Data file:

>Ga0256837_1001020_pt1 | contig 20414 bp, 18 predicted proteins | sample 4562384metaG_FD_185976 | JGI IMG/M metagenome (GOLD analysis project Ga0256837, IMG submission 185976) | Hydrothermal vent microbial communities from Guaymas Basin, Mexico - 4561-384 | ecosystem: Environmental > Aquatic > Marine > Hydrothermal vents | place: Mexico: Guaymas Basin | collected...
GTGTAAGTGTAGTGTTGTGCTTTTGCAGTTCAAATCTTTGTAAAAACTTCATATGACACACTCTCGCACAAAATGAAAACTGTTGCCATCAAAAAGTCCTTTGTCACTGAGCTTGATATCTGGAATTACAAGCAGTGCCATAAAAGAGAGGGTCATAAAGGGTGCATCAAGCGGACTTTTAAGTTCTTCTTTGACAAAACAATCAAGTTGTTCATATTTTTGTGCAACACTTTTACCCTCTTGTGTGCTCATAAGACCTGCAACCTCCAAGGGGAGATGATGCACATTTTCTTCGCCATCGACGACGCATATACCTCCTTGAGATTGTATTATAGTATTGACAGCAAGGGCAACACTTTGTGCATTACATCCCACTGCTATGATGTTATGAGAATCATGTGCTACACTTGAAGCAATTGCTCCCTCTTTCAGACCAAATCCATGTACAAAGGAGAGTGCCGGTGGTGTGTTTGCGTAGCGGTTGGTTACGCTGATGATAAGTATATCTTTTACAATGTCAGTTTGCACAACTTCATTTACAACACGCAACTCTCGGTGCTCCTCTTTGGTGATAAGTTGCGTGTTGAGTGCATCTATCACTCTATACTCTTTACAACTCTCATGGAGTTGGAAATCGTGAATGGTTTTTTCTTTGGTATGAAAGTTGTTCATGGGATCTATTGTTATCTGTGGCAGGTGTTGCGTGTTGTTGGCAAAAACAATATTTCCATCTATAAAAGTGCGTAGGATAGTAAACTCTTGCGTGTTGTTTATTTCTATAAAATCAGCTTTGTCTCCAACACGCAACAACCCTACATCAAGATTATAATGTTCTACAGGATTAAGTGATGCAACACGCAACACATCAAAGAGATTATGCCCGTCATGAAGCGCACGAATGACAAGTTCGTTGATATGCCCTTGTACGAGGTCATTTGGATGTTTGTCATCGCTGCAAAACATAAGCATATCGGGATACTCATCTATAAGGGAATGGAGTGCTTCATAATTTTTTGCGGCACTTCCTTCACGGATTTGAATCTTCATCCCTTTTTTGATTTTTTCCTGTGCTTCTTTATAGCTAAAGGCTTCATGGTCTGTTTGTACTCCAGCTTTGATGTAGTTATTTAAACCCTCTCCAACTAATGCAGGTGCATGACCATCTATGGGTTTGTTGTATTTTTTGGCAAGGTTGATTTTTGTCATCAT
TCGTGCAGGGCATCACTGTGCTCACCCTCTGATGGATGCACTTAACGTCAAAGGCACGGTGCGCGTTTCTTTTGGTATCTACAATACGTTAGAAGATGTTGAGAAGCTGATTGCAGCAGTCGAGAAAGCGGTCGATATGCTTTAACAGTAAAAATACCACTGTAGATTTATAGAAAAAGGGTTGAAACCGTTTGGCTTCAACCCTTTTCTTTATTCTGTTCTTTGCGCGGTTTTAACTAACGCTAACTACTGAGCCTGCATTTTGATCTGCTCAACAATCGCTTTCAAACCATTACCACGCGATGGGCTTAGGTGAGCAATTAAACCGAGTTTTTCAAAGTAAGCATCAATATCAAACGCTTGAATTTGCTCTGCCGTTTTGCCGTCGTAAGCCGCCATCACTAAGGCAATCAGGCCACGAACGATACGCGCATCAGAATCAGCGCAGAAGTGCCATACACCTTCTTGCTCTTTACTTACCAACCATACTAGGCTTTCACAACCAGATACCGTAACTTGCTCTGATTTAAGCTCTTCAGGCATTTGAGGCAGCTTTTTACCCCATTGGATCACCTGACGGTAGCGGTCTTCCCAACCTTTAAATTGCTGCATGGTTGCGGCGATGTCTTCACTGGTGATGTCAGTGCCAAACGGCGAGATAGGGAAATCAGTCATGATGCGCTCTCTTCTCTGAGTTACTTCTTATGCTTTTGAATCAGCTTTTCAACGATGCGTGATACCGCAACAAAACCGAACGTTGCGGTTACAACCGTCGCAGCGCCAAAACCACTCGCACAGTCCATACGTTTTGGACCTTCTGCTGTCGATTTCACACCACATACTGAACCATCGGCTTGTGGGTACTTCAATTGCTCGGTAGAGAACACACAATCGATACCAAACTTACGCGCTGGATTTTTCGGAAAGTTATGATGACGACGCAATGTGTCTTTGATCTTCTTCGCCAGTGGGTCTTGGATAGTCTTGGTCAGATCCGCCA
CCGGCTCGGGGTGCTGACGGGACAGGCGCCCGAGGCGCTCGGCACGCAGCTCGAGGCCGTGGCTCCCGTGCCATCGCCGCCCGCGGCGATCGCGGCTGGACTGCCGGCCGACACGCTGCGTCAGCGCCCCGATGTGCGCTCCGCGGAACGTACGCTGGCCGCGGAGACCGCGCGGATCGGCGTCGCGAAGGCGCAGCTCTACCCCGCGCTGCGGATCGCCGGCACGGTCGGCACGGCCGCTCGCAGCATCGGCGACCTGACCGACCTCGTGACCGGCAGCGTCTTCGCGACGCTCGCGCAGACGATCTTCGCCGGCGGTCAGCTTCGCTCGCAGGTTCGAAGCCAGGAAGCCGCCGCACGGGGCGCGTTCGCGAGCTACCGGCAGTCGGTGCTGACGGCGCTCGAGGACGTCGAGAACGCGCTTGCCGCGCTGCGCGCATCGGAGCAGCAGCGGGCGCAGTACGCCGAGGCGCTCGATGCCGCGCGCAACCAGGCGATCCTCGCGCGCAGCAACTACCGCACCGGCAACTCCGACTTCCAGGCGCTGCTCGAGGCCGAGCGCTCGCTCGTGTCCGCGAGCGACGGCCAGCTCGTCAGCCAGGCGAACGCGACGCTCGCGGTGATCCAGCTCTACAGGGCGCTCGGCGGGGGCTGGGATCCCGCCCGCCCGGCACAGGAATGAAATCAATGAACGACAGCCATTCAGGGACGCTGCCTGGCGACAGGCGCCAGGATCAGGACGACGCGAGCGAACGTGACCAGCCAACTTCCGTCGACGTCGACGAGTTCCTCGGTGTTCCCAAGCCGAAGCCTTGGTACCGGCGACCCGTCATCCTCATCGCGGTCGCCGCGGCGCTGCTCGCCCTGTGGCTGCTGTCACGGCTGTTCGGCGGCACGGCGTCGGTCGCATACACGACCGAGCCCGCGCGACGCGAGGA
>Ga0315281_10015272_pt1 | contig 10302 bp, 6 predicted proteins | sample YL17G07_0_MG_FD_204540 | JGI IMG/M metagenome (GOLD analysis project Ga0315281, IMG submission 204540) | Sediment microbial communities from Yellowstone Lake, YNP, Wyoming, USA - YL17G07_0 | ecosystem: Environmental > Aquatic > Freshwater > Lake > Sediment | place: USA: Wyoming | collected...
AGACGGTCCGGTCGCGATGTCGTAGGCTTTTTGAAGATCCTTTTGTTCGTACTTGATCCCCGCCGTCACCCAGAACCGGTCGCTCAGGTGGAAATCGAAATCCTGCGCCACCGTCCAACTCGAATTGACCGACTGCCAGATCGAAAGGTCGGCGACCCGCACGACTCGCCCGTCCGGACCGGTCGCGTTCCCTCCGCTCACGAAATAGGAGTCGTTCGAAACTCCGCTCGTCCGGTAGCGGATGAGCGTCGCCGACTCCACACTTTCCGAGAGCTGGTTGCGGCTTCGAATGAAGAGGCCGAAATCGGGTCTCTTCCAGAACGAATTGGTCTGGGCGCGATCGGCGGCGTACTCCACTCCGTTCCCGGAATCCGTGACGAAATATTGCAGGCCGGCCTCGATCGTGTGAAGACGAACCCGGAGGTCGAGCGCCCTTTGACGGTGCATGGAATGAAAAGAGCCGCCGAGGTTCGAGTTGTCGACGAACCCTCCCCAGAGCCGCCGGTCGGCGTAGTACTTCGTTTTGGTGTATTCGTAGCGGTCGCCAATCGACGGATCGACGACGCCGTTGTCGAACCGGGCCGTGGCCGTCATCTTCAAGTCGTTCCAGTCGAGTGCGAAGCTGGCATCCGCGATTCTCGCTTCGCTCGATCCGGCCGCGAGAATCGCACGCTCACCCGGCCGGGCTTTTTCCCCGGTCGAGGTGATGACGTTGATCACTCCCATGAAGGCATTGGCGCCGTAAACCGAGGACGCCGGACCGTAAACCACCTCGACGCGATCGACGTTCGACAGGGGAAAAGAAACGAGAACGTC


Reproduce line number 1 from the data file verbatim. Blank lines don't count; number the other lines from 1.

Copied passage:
>Ga0256837_1001020_pt1 | contig 20414 bp, 18 predicted proteins | sample 4562384metaG_FD_185976 | JGI IMG/M metagenome (GOLD analysis project Ga0256837, IMG submission 185976) | Hydrothermal vent microbial communities from Guaymas Basin, Mexico - 4561-384 | ecosystem: Environmental > Aquatic > Marine > Hydrothermal vents | place: Mexico: Guaymas Basin | collected...